Equity and Innovation Report

Chapter 2: A Dynamic Decade

Growth, inequality, and the ‘new Cambridge’

Cambridge has experienced a boom in young knowledge workers moving in. Photo by Lou Jones.

Cambridge has experienced a boom in young knowledge workers moving in. Photo by Lou Jones.

Cambridge is a remarkable place. It has about 1 percent of the population of New York City, and is about 13 percent of the size of Boston, yet it clearly outperforms its size in nearly every measure of innovation. Its past economies rested on such fragile foundations as the manufacture of candy and cut glass. It experienced the urban blues of so many older cities in the 20th century, steadily losing population as the decades wore on. For many years it seemed that without Harvard and MIT, Cambridge would not have been much of a draw for people. That was then.

Key Takeaways

increase in median household income since 2010


bachelor’s degree or higher in 2018


income gap between Black and all Cambridge households

Today, words like “powerhouse” hardly manage to describe the place. In a bold step in the 1970s, Cambridge became the first municipality to regulate recombinant DNA research — highly controversial at the time — thus providing a stable environment for then-start-up Biogen to site a DNA lab in the city. The move, supported by a committee of Cambridge citizens, sowed the seeds for Kendall Square, which by 2009 would be called “the most innovative square mile on earth” by the global management consulting firm Boston Consulting Group.1 The Cambridge of today is fueling innovations in technology that touch every aspect of our lives and will continue to define us long into the future.

Of course, innovation has always been an integral part of Cambridge’s identity. For nearly 400 years, the city has acted as a breeding ground for creative thinkers whose ideas and inventions have helped to change the world. The lockstitch sewing machine, the moon landing, the World Wide Web and social networking, lifesaving medical treatments, and Tony Award–winning artistic productions — all these and more have their roots in a city that is just over six square miles in size.

But today’s Cambridge is being rapidly shaped by an innovation economy that has exploded in just the past decade or so.

A Shifting Economy

The innovation economy — high tech, biotech, engineering, and life sciences — has overtaken higher education as the leading employer. Among Cambridge’s top 25 largest employers — which provide nearly half of all jobs in the city — employment in the innovation cluster has more than doubled, from just over 11,000 jobs in 2010 to more than 25,000 in 2019. The innovation economy has now overtaken higher education as the top employment sector.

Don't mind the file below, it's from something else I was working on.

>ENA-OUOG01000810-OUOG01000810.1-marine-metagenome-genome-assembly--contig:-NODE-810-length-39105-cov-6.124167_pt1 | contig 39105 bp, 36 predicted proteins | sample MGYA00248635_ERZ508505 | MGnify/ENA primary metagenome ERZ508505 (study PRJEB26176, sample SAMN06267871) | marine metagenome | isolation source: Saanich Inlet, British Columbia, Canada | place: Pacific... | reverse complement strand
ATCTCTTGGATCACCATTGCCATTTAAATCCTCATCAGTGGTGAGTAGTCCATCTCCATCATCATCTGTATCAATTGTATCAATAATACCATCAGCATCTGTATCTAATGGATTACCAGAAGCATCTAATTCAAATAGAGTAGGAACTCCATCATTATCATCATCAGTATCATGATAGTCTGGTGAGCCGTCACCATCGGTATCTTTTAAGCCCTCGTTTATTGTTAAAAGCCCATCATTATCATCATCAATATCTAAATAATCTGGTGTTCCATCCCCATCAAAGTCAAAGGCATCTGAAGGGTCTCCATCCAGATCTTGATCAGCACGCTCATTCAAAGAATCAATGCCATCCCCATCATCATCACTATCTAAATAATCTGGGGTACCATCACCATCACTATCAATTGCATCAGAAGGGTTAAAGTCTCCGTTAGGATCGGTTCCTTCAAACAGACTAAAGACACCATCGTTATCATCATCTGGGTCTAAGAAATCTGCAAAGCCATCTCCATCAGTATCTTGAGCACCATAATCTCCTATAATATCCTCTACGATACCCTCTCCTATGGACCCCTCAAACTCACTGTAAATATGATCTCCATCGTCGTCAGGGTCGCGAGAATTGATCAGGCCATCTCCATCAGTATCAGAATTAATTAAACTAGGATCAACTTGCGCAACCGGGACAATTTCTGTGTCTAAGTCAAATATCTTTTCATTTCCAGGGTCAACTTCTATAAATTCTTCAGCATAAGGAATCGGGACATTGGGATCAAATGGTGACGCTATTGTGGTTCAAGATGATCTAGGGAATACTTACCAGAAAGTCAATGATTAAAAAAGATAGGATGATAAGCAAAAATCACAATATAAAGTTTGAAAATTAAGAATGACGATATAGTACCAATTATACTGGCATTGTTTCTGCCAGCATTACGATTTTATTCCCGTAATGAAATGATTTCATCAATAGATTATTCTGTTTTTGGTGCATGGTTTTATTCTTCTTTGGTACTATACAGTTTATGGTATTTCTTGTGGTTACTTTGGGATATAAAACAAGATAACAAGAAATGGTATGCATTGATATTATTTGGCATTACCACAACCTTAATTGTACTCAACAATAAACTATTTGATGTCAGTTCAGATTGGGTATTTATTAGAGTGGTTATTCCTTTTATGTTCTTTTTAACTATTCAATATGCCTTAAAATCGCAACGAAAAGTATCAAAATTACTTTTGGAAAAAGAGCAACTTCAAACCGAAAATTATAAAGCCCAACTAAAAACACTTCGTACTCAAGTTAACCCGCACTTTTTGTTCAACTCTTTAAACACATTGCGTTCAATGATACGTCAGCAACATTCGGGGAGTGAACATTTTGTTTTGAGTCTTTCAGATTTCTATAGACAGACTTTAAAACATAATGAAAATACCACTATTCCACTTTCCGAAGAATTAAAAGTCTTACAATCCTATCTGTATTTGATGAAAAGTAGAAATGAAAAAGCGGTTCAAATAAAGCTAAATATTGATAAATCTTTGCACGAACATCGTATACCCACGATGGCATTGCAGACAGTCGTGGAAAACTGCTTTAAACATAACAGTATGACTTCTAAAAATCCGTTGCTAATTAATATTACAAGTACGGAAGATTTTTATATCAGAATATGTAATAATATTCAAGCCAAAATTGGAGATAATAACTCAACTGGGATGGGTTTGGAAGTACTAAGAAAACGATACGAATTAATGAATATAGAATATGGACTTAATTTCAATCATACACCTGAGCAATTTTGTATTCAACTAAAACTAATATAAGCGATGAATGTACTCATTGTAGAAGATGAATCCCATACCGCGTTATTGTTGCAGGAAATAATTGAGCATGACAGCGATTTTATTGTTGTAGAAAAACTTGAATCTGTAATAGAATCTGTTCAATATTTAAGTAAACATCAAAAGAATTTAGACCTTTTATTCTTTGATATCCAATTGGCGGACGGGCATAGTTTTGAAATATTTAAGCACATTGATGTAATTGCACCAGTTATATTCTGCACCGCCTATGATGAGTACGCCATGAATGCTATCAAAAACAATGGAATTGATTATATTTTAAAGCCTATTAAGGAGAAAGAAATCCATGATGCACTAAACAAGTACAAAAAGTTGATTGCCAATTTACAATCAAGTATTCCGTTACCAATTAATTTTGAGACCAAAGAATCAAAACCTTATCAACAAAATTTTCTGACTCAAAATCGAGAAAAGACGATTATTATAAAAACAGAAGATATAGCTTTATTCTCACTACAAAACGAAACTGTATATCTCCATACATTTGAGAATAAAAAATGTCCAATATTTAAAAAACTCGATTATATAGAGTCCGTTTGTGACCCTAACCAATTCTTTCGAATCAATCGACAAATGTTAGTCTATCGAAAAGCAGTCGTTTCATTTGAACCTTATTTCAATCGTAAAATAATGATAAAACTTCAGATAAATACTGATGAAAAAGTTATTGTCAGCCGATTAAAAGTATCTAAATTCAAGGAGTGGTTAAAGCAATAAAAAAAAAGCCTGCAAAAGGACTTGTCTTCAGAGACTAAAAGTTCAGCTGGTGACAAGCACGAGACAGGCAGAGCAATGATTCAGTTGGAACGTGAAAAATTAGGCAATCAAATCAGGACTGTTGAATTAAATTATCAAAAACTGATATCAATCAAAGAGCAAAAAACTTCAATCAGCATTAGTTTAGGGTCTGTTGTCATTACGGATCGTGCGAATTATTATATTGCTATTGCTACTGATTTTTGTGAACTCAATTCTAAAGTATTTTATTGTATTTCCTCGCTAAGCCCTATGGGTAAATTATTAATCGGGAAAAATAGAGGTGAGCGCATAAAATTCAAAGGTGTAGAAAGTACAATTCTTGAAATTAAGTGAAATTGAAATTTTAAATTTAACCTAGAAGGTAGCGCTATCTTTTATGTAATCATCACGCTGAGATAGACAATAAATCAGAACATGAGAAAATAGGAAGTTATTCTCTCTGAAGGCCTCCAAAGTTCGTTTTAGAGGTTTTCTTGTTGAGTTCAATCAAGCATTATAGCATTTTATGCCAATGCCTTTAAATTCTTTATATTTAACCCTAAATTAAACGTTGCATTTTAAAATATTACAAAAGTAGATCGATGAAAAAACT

Employment in scientific research and development has grown by nearly 80 percent over the decade and now accounts for a fifth of jobs citywide and one in 10 business establishments. Businesses in non-innovation sectors have benefited as well. After stagnating somewhat in the 1990s and early 2000s, Cambridge’s business growth had been on an upward trajectory prior to COVID-19, with the total number of businesses in the city growing by nearly 20 percent in less than 10 years.

Chart 2.1: Top 25 Employers: Total Jobs by Sector, 1995–2019

25,000 innovation jobs among top employers.

Chart 2.2: Average Monthly Employment in Scientific R&D, 2001–2019

28,772: Average monthly employment in R&D.

Chart 2.3: Total Business Establishments, 1990–2019

Prior to COVID-19, Cambridge added over 1,000 new businesses in the past decade.

Kendall Square rises among the diverse neighborhoods it borders. Photo by Greig Cranna.

Kendall Square rises among the diverse neighborhoods it borders. Photo by Greig Cranna.


By 2019, overall Cambridge wages topped $18 billion, up 55 percent over the past decade. The booming job market of the past decade also translated into wage gains for those who work in Cambridge. After being hit hard by the dot-com crash in the early 2000s and the 2008 Great Recession, workers’ paychecks finally experienced strong growth in the past decade. Since 2010, total wages increased by 39 percent, while the average weekly wage increased by 15.5 percent when adjusted for inflation.

Between 2001 and 2019, wages from jobs in scientific R&D nearly quadrupled, growing from just over 9 percent of earned wages in 2001 to 32 percent in 2019.